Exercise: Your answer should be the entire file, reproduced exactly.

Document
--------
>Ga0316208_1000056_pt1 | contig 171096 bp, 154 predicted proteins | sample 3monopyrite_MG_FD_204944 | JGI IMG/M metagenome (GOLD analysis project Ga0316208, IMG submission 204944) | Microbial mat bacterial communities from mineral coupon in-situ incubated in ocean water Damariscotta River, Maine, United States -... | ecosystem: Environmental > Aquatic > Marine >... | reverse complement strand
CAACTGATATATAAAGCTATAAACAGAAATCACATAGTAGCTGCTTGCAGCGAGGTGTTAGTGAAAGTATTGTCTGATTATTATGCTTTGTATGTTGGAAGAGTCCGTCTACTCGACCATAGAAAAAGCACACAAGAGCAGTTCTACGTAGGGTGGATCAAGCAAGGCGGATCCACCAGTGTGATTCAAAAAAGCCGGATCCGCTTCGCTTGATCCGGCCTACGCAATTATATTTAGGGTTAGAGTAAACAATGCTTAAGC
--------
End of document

>Ga0316208_1000056_pt1 | contig 171096 bp, 154 predicted proteins | sample 3monopyrite_MG_FD_204944 | JGI IMG/M metagenome (GOLD analysis project Ga0316208, IMG submission 204944) | Microbial mat bacterial communities from mineral coupon in-situ incubated in ocean water Damariscotta River, Maine, United States -... | ecosystem: Environmental > Aquatic > Marine >... | reverse complement strand
CAACTGATATATAAAGCTATAAACAGAAATCACATAGTAGCTGCTTGCAGCGAGGTGTTAGTGAAAGTATTGTCTGATTATTATGCTTTGTATGTTGGAAGAGTCCGTCTACTCGACCATAGAAAAAGCACACAAGAGCAGTTCTACGTAGGGTGGATCAAGCAAGGCGGATCCACCAGTGTGATTCAAAAAAGCCGGATCCGCTTCGCTTGATCCGGCCTACGCAATTATATTTAGGGTTAGAGTAAACAATGCTTAAGC